Simulation

Ty removing energy from the gas in the simulation below and observe the effect on internal energy and volume.

Answer the following questions and then check you got them right using the simulation.

1.203 x 10-3 moles of a gas has volume 300 cm3, Pressure 200 kPa and temperature 6000K. It is cooled down at constant pressure until the volume equals 100 cm3. Calculate:

  • The final Temperature.
  • The work done on the gas
  • The reduction in internal energy.
  • The heat lost by the gas.

The first law of thermodynamics

Applying the law of conservation of energy to the gas we can see that the amount of heat added must equal the work done by the gas plus the increase in internal energy.

Q equals capital delta U plus W

We can apply this to the different gas transformations

Representing gas transformations on PV diagrams

The PV diagram is a very useful tool for helping to apply the second law. Remember that although there are only 2 axis (P and V) T is also represented by the set of isothermals that cover the space.
In this example (for 1.203 x 10-3 moles of course) we can see the isothermals for every 1000 K. They are not normally drawn but they are there.

Determine whether the temperature will increase or decrease in the following cases:

  • a gas expands from 100 cm3 to 300 cm3 at constant pressure
  • a gas changes from a pressure of 200 kPa and volume 50 cm3 to a pressure of 400 kPa and a volume of 100 cm3.

From the graph we can deduce

If temperature increases ⇨ Increase in internal energy (+ΔU)
If volume gets bigger ⇨ Work done by gas (+W)

We can now apply this to some specific examples

Constant Pressure changes (Isobaric)

Expansion (A → B)

Use the graph to determine

  • Is work done on the gas or by the gas?
  • Does temperature go up or down?

Use the first law to determine

  • is heat added or lost?

Compression (B → A)

Use the graph to determine

  • Is work done on the gas or by the gas?
  • Does temperature go up or down?

Use the first law to determine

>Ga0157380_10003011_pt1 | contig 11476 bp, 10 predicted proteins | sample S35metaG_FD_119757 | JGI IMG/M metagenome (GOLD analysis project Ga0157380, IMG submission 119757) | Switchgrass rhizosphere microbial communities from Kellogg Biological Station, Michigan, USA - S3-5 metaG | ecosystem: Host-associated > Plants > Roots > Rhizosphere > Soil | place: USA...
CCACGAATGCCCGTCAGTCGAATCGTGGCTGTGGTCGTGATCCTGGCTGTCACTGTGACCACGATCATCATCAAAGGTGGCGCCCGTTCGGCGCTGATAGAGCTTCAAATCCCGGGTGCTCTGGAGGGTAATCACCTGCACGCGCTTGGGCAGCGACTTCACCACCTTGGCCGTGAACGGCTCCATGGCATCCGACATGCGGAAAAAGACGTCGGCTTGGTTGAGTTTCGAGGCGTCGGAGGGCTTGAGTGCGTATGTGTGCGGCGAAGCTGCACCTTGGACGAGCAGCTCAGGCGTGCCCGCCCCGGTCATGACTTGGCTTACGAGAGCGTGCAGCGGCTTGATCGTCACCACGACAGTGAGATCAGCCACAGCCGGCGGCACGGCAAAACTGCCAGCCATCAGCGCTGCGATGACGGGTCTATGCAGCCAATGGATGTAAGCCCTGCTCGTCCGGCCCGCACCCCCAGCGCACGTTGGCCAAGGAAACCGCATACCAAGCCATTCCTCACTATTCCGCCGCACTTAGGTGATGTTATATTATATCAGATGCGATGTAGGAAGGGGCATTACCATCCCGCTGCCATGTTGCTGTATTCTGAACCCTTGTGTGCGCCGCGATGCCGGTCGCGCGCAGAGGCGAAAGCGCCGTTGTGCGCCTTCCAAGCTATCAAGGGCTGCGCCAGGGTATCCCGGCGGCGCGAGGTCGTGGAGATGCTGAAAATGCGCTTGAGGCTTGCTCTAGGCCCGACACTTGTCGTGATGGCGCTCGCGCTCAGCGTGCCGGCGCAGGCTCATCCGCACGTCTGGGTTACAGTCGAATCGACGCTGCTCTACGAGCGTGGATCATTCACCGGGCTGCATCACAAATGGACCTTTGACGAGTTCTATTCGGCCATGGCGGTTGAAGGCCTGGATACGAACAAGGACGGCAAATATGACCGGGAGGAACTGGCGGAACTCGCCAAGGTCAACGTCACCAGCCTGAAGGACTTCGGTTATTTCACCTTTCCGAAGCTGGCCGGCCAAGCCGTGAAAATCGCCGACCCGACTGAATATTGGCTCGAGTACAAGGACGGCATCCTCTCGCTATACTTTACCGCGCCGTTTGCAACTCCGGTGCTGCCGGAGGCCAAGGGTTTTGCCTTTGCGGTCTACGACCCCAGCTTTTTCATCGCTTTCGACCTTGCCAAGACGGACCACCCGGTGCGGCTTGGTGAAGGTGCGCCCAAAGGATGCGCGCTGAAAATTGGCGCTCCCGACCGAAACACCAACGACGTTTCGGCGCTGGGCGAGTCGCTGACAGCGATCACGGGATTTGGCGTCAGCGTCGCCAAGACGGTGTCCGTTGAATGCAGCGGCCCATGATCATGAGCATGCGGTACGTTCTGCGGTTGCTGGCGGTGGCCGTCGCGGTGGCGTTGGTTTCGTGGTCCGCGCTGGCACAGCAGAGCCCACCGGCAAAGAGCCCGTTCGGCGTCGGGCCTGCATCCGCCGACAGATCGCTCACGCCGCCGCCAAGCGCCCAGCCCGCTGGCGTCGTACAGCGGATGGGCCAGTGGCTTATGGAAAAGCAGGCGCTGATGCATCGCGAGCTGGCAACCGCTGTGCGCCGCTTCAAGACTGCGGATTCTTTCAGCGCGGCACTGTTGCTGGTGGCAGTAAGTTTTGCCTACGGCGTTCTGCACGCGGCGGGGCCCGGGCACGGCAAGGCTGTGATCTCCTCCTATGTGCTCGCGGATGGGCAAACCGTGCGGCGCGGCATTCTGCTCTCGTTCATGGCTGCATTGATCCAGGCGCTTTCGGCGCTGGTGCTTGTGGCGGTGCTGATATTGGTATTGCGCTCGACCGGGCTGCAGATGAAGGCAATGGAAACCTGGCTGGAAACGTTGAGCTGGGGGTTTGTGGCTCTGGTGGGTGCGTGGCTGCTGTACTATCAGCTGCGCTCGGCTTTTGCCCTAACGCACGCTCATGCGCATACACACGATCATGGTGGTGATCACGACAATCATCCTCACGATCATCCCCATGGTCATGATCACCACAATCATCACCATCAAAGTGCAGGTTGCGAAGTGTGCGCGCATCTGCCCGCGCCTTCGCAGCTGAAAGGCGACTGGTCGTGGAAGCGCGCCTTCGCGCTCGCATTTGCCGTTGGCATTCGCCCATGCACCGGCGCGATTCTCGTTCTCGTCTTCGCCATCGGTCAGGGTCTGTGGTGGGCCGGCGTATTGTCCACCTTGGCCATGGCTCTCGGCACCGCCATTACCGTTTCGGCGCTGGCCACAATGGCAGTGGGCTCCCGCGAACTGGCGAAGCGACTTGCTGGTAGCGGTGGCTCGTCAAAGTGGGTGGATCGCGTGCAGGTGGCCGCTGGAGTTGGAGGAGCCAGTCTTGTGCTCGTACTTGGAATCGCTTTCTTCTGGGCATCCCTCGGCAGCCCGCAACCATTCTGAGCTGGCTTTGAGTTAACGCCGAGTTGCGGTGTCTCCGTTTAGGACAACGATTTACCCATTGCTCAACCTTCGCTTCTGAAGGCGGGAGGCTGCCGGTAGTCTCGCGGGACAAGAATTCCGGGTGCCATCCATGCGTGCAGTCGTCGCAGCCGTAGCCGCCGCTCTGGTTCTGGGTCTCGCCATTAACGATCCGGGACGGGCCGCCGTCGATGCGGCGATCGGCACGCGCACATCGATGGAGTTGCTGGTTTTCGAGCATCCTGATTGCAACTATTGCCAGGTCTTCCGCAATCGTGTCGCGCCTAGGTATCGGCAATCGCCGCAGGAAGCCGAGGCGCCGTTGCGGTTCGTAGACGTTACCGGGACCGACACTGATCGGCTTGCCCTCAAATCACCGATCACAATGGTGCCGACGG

• is heat added or lost?

Constant Volume changes (Isochoric)

Heating (B → C)

Use the graph to determine

  • Is work done on the gas or by the gas?
  • Does temperature go up or down?

Use the first law to determine

  • is heat added or lost?

Cooling (C → B)

Use the graph to determine

  • Is work done on the gas or by the gas?
  • Does temperature go up or down?

Use the first law to determine

is heat added or lost?

Constant temperature (Isothermal)

Expansion (E → F)

Use the graph to determine

  • Is work done on the gas or by the gas?
  • Does temperature go up or down?

Use the first law to determine

  • is heat added or lost?

Compression (F → E)

Use the graph to determine

  • Is work done on the gas or by the gas?
  • Does temperature go up or down?

Use the first law to determine

is heat added or lost?

Adiabatic

This is a process where no heat is exchanged with the surroundings.

Expansion (G → H)

  • In this case no heat is exchanged so what can you say about the work done by the gas and the change in internal energy?

Compression (H → G)

  • What can you deduce about the work done on the gas and the change in internal energy?

To get a better understanding of the way the PV graph represents these changes you can build your own models in GeoGebra.
Thermodynamics simulation (GeoGebra)

First Law problems